The Theological Interpretation of Scripture is a relatively new school in theological circles and has yet to be received as widely as, say, the New Perspective on Paul. It is however a continuation in a more orthodox direction the neo-orthodoxy of the interwar Protestant theologians. Daniel Treier for example in his Introducing Theological Interpretation of Scripture identifies Karl Barth as the forerunner of the theological interpretation school of thought. While the adherents of this school would not have been as accepting of historical criticism and its numerous skeptical conclusions or naturalistic explanations of biblical phenomena as Karl Barth, nevertheless they would still argue that we need to read the Bible theologically with explicit theological premises and not confine ourselves to the mere literal or historical meaning of the biblical text. Ultimately the Bible is not merely a collection of inerrant or infallible propositions, it is God’s Word to us, revealing the divine will for us in Jesus Christ and through the events it witnesses to. The Bible, while written by human authors embedded in particular empirical conditions or concrete historical contexts, is nevertheless an “inspired” text given to us by God to communicate theological points, not merely provide historical information, no matter how inerrant, about past events.
To make a very brief comparative point, I think the theological interpretation of Scripture take the best aspect of narrative theology while avoiding its pitfalls. What is correct about narrative approaches to the Bible is that it does justice the teleological ordering of Biblical events. The Bible does not merely record a disjointed sequence or series of events, they are arranged and crafted to reveal a larger divine purpose and direction for those events or objects which are being realised or developed through salvation history. However the danger of the narrative approach is that the divine teleology or will which are rightly revealed by the biblical narratives can easily become forgotten in the focus upon the narrative as a literary form in itself. The correct sense that God is directing or moving events towards their goal and fulfilment in Jesus Christ can very easily be lost when theologians or biblical scholars concentrate upon the narrative as a humanly constructed form or product. The text becomes emptied of its theological significance and authority when the focus is upon how mere man has chosen to frame or construct the narrative rather what God intended to communicate here.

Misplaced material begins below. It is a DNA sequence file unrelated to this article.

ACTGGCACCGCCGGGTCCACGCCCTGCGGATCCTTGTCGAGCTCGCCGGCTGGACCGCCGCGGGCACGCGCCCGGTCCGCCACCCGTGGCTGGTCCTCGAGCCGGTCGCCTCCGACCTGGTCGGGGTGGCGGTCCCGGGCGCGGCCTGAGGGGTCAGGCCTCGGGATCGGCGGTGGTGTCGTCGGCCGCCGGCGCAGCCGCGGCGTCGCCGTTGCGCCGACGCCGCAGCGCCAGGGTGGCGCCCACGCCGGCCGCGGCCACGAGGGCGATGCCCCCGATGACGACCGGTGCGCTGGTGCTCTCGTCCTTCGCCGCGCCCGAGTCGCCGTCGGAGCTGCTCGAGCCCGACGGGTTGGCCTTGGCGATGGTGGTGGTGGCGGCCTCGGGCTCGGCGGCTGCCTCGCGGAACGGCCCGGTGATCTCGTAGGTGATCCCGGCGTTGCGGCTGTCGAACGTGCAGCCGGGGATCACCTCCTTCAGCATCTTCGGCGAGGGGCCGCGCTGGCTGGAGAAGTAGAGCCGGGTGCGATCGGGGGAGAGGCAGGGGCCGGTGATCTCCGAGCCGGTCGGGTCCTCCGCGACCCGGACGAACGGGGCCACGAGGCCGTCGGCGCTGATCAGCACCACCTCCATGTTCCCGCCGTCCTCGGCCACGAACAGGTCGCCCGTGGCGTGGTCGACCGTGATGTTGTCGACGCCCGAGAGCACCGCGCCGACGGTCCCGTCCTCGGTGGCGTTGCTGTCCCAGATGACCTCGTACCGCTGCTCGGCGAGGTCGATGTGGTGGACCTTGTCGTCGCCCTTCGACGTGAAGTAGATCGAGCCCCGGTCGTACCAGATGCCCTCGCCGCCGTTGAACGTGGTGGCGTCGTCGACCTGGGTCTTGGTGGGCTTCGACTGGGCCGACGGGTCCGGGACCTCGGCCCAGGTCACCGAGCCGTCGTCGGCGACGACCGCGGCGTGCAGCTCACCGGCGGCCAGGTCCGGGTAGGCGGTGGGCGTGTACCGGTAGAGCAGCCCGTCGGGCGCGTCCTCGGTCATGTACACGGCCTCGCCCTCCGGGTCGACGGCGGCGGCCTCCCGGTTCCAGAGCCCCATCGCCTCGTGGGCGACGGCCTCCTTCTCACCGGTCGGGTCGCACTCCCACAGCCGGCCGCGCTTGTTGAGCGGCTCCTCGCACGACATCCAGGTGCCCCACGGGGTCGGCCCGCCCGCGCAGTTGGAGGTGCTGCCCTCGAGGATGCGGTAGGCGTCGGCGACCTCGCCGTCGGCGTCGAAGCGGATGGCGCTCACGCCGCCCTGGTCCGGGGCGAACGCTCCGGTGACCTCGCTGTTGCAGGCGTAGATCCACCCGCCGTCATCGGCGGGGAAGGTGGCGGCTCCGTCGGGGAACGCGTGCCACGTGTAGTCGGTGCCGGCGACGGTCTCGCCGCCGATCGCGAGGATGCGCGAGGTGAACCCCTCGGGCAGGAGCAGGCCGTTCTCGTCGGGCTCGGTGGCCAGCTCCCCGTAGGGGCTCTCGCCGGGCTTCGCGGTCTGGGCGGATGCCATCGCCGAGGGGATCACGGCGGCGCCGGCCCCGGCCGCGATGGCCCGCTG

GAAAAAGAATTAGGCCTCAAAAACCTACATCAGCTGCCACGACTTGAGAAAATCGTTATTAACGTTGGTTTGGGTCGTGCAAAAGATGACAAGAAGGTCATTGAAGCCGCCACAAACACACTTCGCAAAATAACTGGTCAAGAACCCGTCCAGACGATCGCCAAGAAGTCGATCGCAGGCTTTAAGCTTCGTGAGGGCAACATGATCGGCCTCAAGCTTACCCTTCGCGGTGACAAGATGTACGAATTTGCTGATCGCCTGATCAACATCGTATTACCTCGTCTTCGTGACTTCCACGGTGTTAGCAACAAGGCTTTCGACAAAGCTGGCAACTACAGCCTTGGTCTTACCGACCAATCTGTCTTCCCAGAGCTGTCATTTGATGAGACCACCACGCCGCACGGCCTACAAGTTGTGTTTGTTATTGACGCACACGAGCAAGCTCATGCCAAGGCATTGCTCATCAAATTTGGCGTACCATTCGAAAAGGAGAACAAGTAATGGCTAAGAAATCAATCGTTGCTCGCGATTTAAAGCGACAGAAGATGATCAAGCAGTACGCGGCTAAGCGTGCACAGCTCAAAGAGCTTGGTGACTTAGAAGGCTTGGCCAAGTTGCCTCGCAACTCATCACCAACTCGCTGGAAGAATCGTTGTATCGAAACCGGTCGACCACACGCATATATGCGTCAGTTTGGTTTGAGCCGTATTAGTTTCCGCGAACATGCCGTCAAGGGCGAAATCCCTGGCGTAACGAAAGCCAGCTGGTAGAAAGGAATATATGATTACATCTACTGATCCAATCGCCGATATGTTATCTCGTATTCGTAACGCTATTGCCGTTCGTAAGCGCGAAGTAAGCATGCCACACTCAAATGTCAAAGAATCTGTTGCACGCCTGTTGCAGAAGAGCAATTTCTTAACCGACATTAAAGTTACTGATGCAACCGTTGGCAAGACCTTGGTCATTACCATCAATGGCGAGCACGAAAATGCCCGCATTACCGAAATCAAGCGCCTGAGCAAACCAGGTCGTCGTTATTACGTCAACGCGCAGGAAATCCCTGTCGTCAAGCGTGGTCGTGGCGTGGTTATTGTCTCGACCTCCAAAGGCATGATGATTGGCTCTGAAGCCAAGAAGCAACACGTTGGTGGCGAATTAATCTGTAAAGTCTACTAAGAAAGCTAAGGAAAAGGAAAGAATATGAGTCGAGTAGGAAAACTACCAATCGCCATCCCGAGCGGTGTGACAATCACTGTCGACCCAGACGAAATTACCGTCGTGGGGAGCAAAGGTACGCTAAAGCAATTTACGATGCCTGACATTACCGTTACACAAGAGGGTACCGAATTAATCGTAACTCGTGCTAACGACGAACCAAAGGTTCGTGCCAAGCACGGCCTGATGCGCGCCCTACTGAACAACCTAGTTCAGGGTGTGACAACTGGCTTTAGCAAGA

Once the narrative form as a literary construct begins to dominate our theological consciousness, it would inevitably slide back into the “demythologisers” where we are free to frame or “develop” this literary construct in any way or form to suit our own needs. Narratives as a literary form are inherently plastic thing which can be easily be frame or reframed to prove any conclusion after the fact.
A theological reading of the Bible holds together the historical and literal sense with a absolute character of the divine which displaces the human elements of the biblical text from beyond our control. The historical and literal elements of the Bible are not just raw materials for us to simply frame or construct whatever narratives we like. Nor are we allowed to invent overarching narratives to negate or overwhelm the particular historical or literal details of the Bible. Rather, the human and literal elements of the Bible must be firmly subject to its substantive theological content, the divine will and character revealed within, and not human narrative spinning which could be discarded or rearranged at pleasure.
Conclusion: The Primacy of the Divine Will in Scripture
I wish to end off with some remarks about a seeming paradox of Karl Barth. Barth accepted historical criticisms of the Bible and its many skeptical conclusions. He did not think when and where the resurrection occurred was important and considered eyewitnesses to the New Testament events to be immaterial. Yet even though Barth held to many such skeptical conclusions which would shock the contemporary Evangelical, he held otherwise to many practical theological positions rejected by Evangelicals who would insist upon the literal sense of Scripture. For example, Barth held to male headship the rejection of which today is considered acceptable by many “orthodox” theologians. How could that be?
A Lutheran blogger once explains it this way: Despite Barth’s skeptical positions, Barth was fundamentally a good and faithful Christian who read the Bible with the intent to obey the divine will. Thus if God prescribes something in the Scriptures then he will obey and conform. Contemporary Christians on the other hand read the Bible in order to reconcile it with the dominant prejudices of the day. As such, purely “historical” events or facts like Christ rising from the dead does not by itself logically entail any particular practical action or conclusion. Thus it is easy to subscribe to the “literalness” of all the historical events of the Bible as long as it does not have a direct impact upon what we are to do today.
At the heart of the theological interpretation of the Bible is fundamentally religious piety, reading the Bible not merely to discover information about the past but to be assured of and to be conformed to the will of God in Jesus Christ in the present. The past as witnessed in the Bible is not for itself but ultimately for us and for our salvation, to lead us unto both faith and obedience to the Word made flesh.